Professor Siegfried Walch, MCI representative at the European University Ulysseus, participated in a remarkable summer academy on the topic of "A systemic approach to promoting healthy lifestyles for healthy aging." The event took place in July 2023 in Nice, France, and was organized in collaboration with the World Health Organization (WHO), the Regional Office for Europe, the European University Ulysseus, and the Université Côte d'Azur (UCA).
MCI | The Entrepreneurial School®, a member of the European University Ulysseus, is working in conjunction with partners at UCA in Nice to establish an innovation hub for healthy aging and well-being. The summer academy focused on the theme "#beatNCDs with #systemsthinking," addressing non-communicable diseases (NCDs) in the WHO European region, which account for a significant portion of deaths and disabilities. With Europe's aging population projected to increase by up to 25% by 2050, promoting healthy aging has become an urgent goal.
The WHO and United Nations' program for the Decade of Healthy Aging (2021-2030) emphasizes the importance of a lifelong approach to healthy aging, beginning early in life. The three-day summer academy brought together outstanding participants from various institutions and organizations worldwide.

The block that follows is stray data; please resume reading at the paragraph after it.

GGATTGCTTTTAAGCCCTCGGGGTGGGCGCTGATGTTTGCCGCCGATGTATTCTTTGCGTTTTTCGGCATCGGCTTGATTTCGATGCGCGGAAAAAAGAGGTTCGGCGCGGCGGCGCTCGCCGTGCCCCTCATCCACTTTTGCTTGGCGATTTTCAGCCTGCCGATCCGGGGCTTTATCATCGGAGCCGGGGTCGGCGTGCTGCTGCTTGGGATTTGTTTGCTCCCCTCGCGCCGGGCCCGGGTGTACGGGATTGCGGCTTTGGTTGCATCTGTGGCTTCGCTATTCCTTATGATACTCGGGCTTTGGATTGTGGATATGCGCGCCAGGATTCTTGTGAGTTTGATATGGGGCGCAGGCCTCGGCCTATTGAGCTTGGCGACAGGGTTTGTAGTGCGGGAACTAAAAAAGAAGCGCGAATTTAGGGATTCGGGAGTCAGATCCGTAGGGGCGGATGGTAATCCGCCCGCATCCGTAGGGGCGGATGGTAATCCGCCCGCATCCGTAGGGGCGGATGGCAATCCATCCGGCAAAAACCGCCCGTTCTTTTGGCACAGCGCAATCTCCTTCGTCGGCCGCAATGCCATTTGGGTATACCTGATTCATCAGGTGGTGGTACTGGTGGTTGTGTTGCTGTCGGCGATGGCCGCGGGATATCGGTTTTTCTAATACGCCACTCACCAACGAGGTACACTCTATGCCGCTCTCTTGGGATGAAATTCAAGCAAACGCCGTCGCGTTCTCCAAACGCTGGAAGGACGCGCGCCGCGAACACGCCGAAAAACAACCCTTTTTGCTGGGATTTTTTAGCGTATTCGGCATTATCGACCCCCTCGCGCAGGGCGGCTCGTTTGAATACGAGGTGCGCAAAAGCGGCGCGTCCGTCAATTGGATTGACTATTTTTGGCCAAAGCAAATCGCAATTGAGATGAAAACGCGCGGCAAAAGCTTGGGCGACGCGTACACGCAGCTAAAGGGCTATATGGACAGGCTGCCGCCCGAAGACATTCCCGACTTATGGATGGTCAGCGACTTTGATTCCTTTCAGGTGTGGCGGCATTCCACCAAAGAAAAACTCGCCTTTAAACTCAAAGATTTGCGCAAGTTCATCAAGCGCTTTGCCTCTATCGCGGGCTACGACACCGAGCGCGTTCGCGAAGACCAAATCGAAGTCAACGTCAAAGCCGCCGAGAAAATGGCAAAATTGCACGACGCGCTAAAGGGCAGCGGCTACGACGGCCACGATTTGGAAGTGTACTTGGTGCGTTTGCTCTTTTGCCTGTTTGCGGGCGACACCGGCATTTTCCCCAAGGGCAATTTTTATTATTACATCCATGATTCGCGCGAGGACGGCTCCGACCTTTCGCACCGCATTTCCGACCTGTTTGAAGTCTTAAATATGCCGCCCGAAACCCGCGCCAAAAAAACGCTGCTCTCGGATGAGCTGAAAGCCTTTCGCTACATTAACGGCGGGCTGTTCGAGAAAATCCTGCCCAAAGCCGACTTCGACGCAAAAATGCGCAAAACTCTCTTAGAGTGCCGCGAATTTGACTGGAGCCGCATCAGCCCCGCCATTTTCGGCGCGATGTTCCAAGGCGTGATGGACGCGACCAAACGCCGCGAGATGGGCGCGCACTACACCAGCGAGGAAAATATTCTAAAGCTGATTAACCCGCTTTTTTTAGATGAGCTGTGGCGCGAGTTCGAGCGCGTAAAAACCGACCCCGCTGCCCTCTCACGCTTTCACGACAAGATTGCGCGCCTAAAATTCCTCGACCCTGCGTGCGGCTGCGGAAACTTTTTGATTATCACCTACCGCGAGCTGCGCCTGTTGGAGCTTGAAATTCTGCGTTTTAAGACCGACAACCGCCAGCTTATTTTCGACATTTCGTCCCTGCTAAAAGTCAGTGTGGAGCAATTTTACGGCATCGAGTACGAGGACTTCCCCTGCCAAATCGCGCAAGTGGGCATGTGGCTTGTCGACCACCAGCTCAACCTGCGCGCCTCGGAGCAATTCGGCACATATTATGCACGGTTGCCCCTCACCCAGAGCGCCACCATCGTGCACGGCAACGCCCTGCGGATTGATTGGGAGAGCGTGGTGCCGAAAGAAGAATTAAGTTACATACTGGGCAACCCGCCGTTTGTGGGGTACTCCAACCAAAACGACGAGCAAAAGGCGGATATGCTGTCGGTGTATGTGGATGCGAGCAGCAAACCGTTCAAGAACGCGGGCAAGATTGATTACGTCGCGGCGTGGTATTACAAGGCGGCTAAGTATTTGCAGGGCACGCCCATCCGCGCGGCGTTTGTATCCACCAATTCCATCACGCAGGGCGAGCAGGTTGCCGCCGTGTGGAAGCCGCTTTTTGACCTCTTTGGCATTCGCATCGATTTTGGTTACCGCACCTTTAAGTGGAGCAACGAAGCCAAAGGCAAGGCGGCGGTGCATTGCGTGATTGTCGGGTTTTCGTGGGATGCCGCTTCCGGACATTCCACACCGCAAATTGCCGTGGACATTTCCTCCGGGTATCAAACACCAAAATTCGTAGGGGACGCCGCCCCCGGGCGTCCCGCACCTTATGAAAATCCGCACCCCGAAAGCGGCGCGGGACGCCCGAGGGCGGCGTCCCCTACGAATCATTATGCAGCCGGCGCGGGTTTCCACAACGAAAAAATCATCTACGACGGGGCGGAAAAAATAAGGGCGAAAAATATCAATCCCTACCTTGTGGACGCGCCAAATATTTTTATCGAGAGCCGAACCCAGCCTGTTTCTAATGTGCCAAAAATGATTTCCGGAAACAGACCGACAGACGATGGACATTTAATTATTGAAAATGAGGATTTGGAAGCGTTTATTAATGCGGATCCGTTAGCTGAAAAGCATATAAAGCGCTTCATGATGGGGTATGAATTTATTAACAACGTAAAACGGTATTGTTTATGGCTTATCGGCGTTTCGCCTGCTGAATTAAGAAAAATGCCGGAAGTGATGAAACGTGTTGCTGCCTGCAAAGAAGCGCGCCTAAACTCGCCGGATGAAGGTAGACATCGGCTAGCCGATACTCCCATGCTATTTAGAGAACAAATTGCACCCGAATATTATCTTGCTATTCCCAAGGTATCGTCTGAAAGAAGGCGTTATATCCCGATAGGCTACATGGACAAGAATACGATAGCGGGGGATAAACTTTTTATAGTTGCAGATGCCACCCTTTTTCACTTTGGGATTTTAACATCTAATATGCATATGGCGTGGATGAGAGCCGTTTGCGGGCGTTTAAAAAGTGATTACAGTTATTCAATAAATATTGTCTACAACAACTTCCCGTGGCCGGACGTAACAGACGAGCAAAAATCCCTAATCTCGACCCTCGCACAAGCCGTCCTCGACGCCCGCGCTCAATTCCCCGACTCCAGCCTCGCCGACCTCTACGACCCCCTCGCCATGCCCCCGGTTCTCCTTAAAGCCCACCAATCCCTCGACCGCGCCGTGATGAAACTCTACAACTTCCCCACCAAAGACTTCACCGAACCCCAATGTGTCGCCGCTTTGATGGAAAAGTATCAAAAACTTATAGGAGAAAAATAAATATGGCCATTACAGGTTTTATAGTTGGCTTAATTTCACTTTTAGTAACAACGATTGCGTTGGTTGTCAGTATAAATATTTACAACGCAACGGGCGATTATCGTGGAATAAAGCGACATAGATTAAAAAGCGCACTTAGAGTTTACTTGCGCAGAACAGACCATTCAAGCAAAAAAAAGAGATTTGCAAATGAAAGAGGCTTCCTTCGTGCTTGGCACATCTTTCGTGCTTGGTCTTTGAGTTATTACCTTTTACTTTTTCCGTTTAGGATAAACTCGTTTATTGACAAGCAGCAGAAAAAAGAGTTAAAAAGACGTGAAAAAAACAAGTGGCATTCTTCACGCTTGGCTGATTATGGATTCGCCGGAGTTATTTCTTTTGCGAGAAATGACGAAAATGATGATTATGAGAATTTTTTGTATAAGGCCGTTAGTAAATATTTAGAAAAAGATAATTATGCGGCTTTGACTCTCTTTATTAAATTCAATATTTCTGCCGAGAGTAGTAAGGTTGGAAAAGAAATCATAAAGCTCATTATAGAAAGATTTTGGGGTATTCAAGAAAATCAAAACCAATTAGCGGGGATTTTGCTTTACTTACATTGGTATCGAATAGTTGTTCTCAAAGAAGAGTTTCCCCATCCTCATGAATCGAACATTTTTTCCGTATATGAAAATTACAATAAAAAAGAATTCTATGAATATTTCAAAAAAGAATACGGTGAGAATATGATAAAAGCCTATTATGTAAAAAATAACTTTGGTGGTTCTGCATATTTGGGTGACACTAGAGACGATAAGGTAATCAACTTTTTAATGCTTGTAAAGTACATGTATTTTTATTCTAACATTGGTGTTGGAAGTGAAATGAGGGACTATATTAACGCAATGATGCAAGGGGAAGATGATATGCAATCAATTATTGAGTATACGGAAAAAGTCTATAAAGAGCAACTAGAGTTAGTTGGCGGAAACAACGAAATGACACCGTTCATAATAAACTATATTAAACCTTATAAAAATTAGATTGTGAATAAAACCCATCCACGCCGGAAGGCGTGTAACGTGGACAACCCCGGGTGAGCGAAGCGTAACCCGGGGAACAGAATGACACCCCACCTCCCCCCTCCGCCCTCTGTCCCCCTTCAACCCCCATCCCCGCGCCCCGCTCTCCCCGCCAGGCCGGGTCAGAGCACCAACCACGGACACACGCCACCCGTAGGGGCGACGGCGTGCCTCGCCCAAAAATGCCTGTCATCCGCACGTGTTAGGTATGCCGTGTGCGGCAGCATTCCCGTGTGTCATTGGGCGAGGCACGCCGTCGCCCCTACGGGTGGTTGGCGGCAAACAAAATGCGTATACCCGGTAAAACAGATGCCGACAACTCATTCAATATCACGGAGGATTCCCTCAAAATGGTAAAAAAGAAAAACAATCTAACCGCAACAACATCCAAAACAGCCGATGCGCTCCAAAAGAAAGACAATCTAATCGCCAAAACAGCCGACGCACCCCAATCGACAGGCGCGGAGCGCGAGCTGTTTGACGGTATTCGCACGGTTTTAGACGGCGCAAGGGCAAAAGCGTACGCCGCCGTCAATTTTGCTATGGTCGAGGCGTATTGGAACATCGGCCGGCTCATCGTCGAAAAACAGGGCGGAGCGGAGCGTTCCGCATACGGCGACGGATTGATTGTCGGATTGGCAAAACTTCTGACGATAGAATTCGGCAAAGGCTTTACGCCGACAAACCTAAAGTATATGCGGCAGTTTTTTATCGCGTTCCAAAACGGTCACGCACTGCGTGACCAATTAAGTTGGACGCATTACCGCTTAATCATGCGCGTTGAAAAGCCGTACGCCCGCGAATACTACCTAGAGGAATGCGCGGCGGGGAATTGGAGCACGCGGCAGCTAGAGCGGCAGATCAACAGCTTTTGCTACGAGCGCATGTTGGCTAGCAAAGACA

Professor Walch delivered an inspiring presentation on the significance of combining systems thinking and lateral thinking. He stressed the need to consider stakeholders' interests, make clear decisions, and communicate effectively. The event fostered exchange and collaboration among researchers, policymakers, and experts in the field of healthy aging and systems thinking.
Professor Walch's active involvement strengthens MCI's commitment to promoting research and innovation in social and health management and supports the goal of contributing to a healthier and age-friendly society.
Participants of the summer school on "A systemic approach to promoting healthy lifestyles for healthy ageing across the life course © UCA
Beach promenade in Nice; Photo: MCI